A fierce joy at Thatcher’s death

On some streets in Britain, celebration of a passing
Some Londoners took to the street in celebration of Margaret Thatcher's death.

Margaret Thatcher “made Britain great,” the Telegraph declared. “So completely has her legacy shaped modern Britain, so fully have she and her ideas been woven into its fabric that it can be hard to appreciate the depth of our debt to this most extraordinary of individuals.”

Revelers across England would at least agree on the reach of her legacy. So deeply do they feel Thatcher stripped bare the welfare nation that streets from Leeds to Liverpool and London filled with people on Monday celebrating her death. Some even ate cake.

Twitter erupted with anger-fueled joy on news of the Iron Lady’s death at 87:

“Working class around the globe will cheer to the end of Thatcher tonight,” reads one tweet.

“Hope that **** burns in hell,” states another.

“Fireworks and flares going off in town!” notes one from Liverpool.

“Sat sipping a proper #whisky from #Scotland one of the few industries not destroyed by #Thatcher#,” someone boasts.

Another says simply: “Let the party begin!”

And so it did.

“For years and years people have discussed how they will party when Thatcher died,” one reveler explained on the phone from London. (He asked to remain anonymous because his job prohibits public political comments.)

He learned about a party in Brixton, south London, on Facebook, and decided to go because he is “relatively glad” she’s gone. By 9 p.m. about 300 people—”aging punks” in their 30s, 40s and 50s—filled the street outside the Ritzy Picturehouse.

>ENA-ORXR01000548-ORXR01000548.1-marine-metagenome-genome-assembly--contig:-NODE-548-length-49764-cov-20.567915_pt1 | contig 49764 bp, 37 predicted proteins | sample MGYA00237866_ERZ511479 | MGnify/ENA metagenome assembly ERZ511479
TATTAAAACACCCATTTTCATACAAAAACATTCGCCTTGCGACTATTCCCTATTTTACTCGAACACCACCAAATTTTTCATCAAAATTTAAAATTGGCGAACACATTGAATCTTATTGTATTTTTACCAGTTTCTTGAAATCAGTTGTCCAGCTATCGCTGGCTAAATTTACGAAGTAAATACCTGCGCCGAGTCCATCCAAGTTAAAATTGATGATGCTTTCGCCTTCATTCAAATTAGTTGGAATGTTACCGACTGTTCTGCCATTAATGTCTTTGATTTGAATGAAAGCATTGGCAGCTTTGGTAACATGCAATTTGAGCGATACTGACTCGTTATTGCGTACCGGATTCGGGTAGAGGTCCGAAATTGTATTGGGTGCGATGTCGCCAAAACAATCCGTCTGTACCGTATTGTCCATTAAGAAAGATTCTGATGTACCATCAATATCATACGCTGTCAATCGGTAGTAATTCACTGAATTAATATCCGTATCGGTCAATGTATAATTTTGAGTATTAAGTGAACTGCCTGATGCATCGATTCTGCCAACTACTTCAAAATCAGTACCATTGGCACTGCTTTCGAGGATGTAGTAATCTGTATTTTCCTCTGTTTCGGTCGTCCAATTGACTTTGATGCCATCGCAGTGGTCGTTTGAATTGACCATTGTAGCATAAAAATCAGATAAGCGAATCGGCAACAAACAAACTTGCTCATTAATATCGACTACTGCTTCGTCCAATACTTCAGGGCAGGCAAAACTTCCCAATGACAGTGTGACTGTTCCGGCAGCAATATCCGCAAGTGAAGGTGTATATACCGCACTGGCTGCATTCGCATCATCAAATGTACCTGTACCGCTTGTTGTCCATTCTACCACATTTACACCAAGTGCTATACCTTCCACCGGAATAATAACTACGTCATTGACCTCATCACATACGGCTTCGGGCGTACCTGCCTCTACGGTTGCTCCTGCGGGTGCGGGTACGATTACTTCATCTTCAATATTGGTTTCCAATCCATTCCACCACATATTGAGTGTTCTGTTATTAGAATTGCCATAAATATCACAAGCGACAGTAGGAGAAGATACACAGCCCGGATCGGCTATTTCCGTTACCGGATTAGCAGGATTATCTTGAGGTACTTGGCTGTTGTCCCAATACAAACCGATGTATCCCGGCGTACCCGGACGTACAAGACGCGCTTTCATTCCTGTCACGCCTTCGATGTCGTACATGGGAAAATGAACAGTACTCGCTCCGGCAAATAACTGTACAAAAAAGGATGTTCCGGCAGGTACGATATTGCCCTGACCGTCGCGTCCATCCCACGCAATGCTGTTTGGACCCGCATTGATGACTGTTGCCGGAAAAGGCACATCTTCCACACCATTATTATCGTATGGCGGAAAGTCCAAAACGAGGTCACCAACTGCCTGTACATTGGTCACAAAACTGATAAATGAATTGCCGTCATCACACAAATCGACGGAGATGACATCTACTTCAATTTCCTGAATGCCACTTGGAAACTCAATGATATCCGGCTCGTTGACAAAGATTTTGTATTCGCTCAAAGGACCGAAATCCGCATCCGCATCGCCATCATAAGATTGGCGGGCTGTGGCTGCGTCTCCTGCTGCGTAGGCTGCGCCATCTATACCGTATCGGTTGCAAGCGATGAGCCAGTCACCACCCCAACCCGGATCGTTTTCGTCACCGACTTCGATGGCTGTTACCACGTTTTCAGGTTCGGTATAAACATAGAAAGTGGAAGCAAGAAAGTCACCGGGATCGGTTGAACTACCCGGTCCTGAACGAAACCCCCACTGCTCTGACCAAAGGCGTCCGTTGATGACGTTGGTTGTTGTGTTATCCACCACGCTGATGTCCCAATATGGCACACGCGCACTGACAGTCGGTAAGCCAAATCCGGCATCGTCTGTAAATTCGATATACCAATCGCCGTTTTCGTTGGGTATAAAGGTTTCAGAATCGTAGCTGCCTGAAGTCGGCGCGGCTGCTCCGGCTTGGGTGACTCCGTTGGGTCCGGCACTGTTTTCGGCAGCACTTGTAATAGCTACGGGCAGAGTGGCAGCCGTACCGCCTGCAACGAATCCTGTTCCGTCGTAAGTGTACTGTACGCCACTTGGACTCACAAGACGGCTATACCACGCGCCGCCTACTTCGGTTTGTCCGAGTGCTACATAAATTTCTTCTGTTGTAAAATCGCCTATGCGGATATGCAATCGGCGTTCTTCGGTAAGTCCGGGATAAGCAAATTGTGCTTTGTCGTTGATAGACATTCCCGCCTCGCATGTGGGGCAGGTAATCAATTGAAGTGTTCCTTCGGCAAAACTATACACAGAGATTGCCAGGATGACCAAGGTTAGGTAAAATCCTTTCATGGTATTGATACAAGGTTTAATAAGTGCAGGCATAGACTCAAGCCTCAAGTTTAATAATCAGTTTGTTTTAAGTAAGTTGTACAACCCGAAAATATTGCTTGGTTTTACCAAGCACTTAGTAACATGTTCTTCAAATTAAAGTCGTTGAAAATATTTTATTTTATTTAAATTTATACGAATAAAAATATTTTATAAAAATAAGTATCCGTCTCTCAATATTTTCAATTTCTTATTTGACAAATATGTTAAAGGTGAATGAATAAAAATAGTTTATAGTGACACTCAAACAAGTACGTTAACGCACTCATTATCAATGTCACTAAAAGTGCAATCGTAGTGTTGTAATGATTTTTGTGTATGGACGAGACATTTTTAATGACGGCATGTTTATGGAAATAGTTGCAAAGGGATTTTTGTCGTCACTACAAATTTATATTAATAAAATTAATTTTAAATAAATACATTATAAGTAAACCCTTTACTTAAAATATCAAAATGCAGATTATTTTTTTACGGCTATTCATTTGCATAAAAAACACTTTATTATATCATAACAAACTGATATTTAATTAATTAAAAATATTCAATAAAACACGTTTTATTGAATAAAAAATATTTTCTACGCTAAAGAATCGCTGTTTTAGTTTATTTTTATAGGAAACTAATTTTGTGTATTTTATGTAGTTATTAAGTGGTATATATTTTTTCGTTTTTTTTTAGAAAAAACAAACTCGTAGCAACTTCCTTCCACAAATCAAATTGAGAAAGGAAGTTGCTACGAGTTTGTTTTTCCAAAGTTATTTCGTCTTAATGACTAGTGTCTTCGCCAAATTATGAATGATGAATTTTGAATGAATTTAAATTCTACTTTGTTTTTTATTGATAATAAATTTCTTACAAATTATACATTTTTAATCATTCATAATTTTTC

“It was quite boisterous,” he said. “The chant when she was prime minister was, ‘Maggie! Maggie! Maggie! Out! Out! Out!’ People just kept chanting, ‘Maggie! Maggie! Maggie! Dead! Dead! Dead!’”

Some graffitied anti-Thatcher slogans. Others made posters: “Ding dong, the witch is dead” and “Rejoice!”

Someone arrived with pints of milk. When Thatcher was minister of education in the 1970s, she cut a government program that provided free milk to school-aged children. From that day she was known at Thatcher the Milk Snatcher. On Monday evening, her critics toasted her demise with milk.

Someone climbed the balcony of the Ritzy theatre to unfurl a banner: “The bitch is dead,” it read.

The crowd swelled and police officers milled around. Says our source: “It was all very good-natured” — an odd way to describe a death party.

Online there was vulgar jubilation. The Telegraph closed its comment sections. “Even our address to email tributes is filled with abuse,” editor Tony Gallagher said.

“It does seem odd to be celebrating someone dying,” our source agreed upon reflection. But the parties were about so much more than Thatcher, he explained. “Thatcherism is still alive and well. People were sort of celebrating Thatcher dying because they dramatically failed to defeat Thatcherism.”